The latest in our series of reviews of the new batch of GPU-aware, high octane driving games, I take a spin in Raging Thunder 2 (or II, as the title screen proclaims it). With everything, including the kitchen sink and full Internet multi-player gaming, bundled into the new graphics engine, RT2 should be a huge hit. And yet, I can't help but feel that there's just too much going on, leaving the player high on console bling and short on raw driving satisfaction.
I was something of a fan of the original Raging Thunder, which managed to extract the last ounce of performance out of the creaky graphics in the previous generation of Nokia touchscreen phones, producing a fast core engine that ran at 360 by 180 pixels but then upsampled this to run full-screen.
Yes, RT1 proclaimed itself to champion fun over realism, but it stayed the right side of reality and there was always a semblance of feel that you were driving a real car, in terms of throwing around corners and up and down slopes and cambers. Raging Thunder 2 (RT2) uses a new version of the core 'FUSE' engine, now upgraded to run at full nHD resolution on the new phones with built-in graphics acceleration but with very little code shared withe previous game. This, as we shall see, is both good and bad.
Up front and centre in RT2 is Internet-wide multi-player gaming. As anyone who's tried such a game before will tell you, the extra buzz you'll get from challenging real people rather than computer-controlled 'players' is incomparable. The system's implemented nigh-on perfectly too, you can join an existing lobby or create your own. In either case, you wait for other players to join and for the lobby host to 'start' the race. If players are racing when you join the lobby, you'll have to wait a few minutes for them to finish, and then you're off with them.
There's an integrated chat system, though I hated the tiny font used, it's very hard to read on the smaller phone screen. It's also not obvious whether you're just racing against players of RT2 on Symbian^3 or (more likely) all RT2 players on all platforms (including iOS and Android). Making it truly multi-platform is a very smart move and ensures a plentiful supply of online opponents - though you have to wonder whether RT2 plays more easily or harder on any one platform and thus gives some opponents an edge. Or maybe I'm just not very good!
As before, there are also career and 'instant' modes, the former gradually unlocking extra tracks and cars. The RT2 tracks are visually stunning, with lighting effects, textures, animated scenery (windmills, fireworks, etc), all rushing past at a very high frame rate. The on-track appearance of speed is very fast and as with the original Raging Thunder there's definitely an emphasis on the game being harder rather than easier.
As you'll see from the screenshots, Polarbit has thrown everything at this game. Every last console gaming trick and effect, from the 'boost' lightning spikes (from RT1) to seeming force fields/shock waves, explosive oil drums, ramps, shortcuts, obstacles, the works. This makes the game very 'busy' and you've not only got to learn the track, you've got to work out the best lines to get the positive bonuses and miss the negative ones.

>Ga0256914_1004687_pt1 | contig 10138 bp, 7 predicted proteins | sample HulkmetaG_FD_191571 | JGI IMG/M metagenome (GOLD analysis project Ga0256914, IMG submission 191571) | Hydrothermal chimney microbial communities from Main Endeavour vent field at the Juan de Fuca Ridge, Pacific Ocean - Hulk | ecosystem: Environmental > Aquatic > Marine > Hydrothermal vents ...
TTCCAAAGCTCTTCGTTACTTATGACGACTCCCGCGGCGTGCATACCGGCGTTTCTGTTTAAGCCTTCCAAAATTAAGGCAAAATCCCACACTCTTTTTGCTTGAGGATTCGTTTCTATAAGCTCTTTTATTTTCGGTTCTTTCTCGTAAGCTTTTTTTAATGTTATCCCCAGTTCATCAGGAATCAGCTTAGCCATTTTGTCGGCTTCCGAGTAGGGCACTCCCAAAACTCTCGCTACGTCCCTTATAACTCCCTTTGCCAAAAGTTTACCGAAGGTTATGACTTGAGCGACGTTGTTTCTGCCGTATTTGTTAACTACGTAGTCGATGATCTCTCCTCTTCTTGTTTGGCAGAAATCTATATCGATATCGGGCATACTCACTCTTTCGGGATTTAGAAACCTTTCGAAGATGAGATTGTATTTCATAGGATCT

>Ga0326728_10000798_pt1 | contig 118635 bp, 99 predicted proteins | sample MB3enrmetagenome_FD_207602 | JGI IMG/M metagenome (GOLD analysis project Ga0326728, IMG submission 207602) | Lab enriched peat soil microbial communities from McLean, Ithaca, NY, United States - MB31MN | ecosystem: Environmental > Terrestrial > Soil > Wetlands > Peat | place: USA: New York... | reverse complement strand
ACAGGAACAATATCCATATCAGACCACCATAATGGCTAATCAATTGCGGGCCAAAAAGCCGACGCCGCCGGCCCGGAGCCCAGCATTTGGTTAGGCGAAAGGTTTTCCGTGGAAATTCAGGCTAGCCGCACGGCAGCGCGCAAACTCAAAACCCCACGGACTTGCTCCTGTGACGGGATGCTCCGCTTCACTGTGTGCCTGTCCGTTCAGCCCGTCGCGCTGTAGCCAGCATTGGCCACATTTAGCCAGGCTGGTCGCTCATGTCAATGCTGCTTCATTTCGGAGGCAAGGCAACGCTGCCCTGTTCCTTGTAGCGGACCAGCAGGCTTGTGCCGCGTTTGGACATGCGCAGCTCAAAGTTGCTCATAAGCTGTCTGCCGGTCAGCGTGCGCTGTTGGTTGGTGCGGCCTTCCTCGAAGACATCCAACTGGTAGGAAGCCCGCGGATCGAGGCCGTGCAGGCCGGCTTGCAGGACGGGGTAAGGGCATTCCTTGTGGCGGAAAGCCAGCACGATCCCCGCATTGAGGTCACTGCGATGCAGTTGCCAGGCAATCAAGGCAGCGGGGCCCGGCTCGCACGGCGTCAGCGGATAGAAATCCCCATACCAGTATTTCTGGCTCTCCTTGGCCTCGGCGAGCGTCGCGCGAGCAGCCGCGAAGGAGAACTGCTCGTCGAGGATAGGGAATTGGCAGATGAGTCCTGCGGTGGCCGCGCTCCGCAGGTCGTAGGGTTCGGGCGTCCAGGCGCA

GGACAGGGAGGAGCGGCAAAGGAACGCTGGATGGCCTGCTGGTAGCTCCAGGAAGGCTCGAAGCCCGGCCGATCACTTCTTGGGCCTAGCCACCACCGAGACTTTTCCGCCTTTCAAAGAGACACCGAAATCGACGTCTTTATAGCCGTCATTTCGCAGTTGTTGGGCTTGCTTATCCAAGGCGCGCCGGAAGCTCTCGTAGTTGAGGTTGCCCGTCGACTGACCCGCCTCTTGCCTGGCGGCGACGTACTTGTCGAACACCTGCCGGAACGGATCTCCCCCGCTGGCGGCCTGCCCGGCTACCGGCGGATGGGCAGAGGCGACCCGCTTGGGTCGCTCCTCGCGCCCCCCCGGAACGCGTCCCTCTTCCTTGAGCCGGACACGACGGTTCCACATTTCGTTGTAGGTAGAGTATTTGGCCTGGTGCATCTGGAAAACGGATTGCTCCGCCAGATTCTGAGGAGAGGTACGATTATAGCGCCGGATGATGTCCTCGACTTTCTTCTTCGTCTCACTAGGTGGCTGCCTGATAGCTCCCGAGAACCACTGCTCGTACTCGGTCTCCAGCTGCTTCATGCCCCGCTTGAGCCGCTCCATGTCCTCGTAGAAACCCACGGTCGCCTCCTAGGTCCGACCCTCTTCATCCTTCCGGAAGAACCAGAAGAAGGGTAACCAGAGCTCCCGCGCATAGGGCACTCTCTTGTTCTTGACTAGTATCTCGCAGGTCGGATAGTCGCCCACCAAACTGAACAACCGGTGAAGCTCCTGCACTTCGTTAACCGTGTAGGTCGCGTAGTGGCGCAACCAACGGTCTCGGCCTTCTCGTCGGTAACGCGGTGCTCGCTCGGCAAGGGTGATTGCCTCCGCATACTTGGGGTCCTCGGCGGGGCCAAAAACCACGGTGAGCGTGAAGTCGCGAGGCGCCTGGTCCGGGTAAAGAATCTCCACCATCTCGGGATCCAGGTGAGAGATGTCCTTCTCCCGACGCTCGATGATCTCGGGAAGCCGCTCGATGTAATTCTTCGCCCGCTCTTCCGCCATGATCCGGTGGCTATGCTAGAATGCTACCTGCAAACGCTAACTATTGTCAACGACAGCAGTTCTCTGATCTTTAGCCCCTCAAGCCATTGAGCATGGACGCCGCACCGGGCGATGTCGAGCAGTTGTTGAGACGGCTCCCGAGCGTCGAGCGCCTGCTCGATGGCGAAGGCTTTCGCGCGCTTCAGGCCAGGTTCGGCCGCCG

I could just about cope with all the additions (with my 49 year old reactions!) if the car handling had been the same as in the first game, i.e. if the driving experience was similar. Sadly, the totally rewritten RT2 loses points for being a different animal - the cars oversteer like crazy with the default settings and you have to go into Options and turn down the sensitivity. And even then, there's a perceptible delay between steering inputs via the phone's accelerometer and the car responding. Helped by 'auto' options for everything (apart from steering, obviously), even auto-boost, RT2 is definitely more an arcade game than simulation.
A couple of implementation curiosities. Another reason for the slightly lower-than-expected score is that RT2 doesn't override the Symbian screen dimming and power saving. So you're cruising towards a tricky section of track, pursued by opponents - and the screen dims in usual power-saving style, because you haven't tapped it for a while. This is pretty unforgiveable in an action game and I've NO idea how this slipped past Polarbit's testers. Or indeed past the Ovi Store QA process.
Secondly, RT2 uses a lot of RAM, with the effect that Symbian OS is quite zealous at reclaiming it when RT2 loses 'focus', i.e. when the user pauses the game and does something else on the phone. Several times I did this and found that the game had been closed by the OS. Maybe Polarbit can optimise RAM use more, such that the OS doesn't have to get heavy with it? After all, the other 'HD' games we've looked at don't get hunted down in the same way....
Personally, as a lover of titles which lean closer to simulation than arcade, I was a little underwhelmed. But for the Mario Kart generation, Raging Thunder 2 HD is a generally terrific title, and runs (the display glitch aside) as slickly on Symbian^3 as it does on the top iOS and Android smartphones - it's yet another great driving game for each platform.
Steve Litchfield, for All About Symbian and Ovi Gaming, 3rd Jan 2011